Within 40 minutes, I was at 7 cm. My body needed to relax so badly, I swear that’s why it happened so fast. Pitocin contractions do not feel natural, and they do not allow for a natural flow of labor, at least not for me. I really believe that I could have continued on without an epidural if I hadn’t had Pitocin, but I don’t regret the decision to get the epidural. The situation called for it, and my delivery was a great one. My delivering doctor came in afterwards and told me that I did an absolutely amazing job lasting so long on the Pitocin without the epidural, and that it was incredibly hard to do. By 3:15, I was feeling some downward pressure and was at 8 cm. I also developed a hot spot in my right lower back area where I was feeling everything. I was just dealing with it because it was so minor compared to how I felt before, but then I thought, I have the epidural in, it may as well work for me! They had me push the button to increase it and that spot went away. Of course, it was replaced by another one over my right ovary, so I had to do one last bolus to take care of that one. By that point, it was 4:30 and I was at 9.
The doctor came back in at 4:50 and I was complete and ready to push. I did some practice pushing with the nurse first, and his head was immediately visible- they told me he had lots of dark hair. Pushing took longer with Ford than with either of my other kids (Knox took 28 minutes and Brody took 8)- I attribute this to the fact that I did those two extra bolus (boli?) of the epidural meds, and my left leg was totally dead- I could still move my right one around.
At 5:26 p.m., Bradford Aubart entered the world and was placed on my chest. We waited a few minutes for the cord to stop pulsating before it was clamped and cut by Trevor. I just cried my eyes out as I looked at him for the first time.
The nurses were trying to get him to pink up, because he was pretty purple and his arms didn’t have much tone at first. They took him from me and headed to the warmer and within a minute he was yelping and flailing around. I thought he looked just like Knox here!
He weighed 7 pounds and 2 ounces, our lightest baby, and was 20.25 inches long. I felt like they’d never bring him back over, it felt like an eternity! Since Knox had to go to the NICU, Trevor and I were both hyper aware of how long it was taking- thankfully, Ford looked just fine. His first Apgar was 6, then 9. I got my hands back on him and started nursing right away. He was fairly lazy with it, so we didn’t accomplish much.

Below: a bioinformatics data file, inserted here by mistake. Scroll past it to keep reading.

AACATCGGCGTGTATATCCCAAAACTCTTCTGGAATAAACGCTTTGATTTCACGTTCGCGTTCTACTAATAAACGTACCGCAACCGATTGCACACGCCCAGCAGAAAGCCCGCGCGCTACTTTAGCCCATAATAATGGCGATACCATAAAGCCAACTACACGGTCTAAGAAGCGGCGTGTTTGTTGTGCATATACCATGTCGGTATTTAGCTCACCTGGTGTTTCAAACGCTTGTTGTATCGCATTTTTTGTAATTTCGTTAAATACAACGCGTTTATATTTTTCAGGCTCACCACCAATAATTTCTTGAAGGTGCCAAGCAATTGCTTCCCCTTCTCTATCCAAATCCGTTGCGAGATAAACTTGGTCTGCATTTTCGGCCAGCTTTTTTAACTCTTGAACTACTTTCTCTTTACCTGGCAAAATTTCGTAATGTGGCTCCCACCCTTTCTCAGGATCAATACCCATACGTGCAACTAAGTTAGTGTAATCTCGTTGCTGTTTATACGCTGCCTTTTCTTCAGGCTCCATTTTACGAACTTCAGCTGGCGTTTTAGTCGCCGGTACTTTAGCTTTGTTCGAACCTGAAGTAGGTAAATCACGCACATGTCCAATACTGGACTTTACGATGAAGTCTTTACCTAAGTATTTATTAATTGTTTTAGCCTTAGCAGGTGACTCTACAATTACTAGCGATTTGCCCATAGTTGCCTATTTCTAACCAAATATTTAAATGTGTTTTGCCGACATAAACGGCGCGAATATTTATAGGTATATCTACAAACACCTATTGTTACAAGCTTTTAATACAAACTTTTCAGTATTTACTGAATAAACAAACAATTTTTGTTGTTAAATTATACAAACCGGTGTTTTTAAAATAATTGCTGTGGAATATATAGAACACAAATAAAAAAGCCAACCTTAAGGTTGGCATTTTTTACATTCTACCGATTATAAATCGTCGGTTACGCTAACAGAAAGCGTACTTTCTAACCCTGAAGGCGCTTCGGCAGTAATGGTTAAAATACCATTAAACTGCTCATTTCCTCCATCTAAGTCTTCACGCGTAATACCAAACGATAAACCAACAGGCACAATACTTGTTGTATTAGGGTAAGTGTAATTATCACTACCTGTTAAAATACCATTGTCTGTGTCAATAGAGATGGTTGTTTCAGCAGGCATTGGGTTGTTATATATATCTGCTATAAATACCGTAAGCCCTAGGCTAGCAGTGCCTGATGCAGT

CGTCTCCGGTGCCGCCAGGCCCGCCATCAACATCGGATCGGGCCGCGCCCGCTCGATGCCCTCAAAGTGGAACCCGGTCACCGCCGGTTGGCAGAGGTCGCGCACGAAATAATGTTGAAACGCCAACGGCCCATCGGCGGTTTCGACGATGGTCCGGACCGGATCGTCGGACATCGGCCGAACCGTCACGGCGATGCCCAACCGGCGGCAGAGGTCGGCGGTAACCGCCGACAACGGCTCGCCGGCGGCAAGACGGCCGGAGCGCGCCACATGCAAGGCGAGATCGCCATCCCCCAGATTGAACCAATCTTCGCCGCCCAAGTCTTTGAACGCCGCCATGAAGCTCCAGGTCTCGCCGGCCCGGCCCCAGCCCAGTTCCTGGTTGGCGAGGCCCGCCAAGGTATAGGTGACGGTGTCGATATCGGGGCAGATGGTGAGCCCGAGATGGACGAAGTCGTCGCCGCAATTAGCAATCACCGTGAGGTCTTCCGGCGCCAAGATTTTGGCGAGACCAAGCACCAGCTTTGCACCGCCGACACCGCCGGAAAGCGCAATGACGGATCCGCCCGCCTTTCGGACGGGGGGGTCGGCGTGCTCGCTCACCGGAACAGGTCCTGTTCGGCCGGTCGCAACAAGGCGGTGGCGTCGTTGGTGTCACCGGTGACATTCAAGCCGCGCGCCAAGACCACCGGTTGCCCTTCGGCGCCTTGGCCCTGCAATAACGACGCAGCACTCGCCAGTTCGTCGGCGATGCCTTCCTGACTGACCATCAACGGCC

Trevor held him for the first time, and was immediately head over heels.
After about 45 minutes, we started getting impatient text messages from my family who had been in the waiting room since 7, so we brought them back to see him. While my brother and sister were holding Ford, the nurse suggested I get up to go to the bathroom. Two nurses helped me up, and I made my way to the bathroom. The second I sat down, I started to feel sick. I told them I needed to lay back down right away. They asked if I felt faint, I said yes, and said I needed some juice or soda immediately. Trevor went out to find some juice, and the next thing I knew, all of these women were fluttering around me asking if I was okay. Someone shoved ammonia under my nose, and I jerked back in repulsion. Trevor arrived with my apple juice, and the nurse took it away after one sip telling me not to drink too much. I gave Trevor a look that said “I need that back ASAP,” and he retrieved it for me like the awesome husband he is. I needed that sugar badly! Nothing like passing out on the toilet to shake things up a bit!
After I was coherent again, I held Ford for a little longer, then he went to the nursery with Trevor following behind. I got checked into our postpartum room while Ford got cleaned up and warm (he spent a good hour under the warmer before and after his bath).
We spent two uneventful nights, thank you God, in the hospital with Ford rooming-in with us before being discharged on Wednesday. We are feeling incredibly blessed to be the parents of three precious boys. God is good, and life is beautiful.